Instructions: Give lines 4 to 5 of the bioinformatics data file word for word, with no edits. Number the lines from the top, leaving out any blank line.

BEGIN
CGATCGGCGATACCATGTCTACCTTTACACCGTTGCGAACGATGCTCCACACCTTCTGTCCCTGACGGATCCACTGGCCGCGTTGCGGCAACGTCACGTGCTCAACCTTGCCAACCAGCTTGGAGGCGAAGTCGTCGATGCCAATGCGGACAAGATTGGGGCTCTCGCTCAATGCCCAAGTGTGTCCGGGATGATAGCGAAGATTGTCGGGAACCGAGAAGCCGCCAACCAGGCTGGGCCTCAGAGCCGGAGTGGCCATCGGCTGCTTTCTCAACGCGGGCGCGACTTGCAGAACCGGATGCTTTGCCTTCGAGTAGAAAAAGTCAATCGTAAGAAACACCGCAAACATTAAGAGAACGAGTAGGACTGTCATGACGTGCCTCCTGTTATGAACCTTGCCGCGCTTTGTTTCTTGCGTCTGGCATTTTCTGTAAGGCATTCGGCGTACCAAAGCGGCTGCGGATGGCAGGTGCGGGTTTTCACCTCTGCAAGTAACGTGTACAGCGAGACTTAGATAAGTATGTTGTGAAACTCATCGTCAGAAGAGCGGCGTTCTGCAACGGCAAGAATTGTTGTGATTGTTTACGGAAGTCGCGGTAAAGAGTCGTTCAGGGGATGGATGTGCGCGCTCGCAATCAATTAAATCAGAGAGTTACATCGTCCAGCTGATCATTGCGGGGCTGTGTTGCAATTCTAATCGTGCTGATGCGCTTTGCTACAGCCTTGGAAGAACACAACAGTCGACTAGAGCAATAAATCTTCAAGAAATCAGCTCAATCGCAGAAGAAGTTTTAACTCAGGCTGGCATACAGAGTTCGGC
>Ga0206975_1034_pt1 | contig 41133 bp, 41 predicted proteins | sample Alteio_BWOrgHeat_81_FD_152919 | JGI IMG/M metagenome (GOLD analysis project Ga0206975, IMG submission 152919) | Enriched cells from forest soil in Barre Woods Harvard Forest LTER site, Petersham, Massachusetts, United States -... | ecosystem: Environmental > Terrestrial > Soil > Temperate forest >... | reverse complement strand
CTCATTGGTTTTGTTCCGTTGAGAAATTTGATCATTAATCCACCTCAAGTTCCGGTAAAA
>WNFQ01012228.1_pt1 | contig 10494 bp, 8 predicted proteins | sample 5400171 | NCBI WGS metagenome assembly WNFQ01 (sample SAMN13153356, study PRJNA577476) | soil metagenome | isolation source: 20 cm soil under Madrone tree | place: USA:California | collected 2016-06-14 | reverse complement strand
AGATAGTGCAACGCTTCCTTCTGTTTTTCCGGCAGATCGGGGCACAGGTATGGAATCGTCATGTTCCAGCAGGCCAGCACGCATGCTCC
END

>WNFQ01012228.1_pt1 | contig 10494 bp, 8 predicted proteins | sample 5400171 | NCBI WGS metagenome assembly WNFQ01 (sample SAMN13153356, study PRJNA577476) | soil metagenome | isolation source: 20 cm soil under Madrone tree | place: USA:California | collected 2016-06-14 | reverse complement strand
AGATAGTGCAACGCTTCCTTCTGTTTTTCCGGCAGATCGGGGCACAGGTATGGAATCGTCATGTTCCAGCAGGCCAGCACGCATGCTCC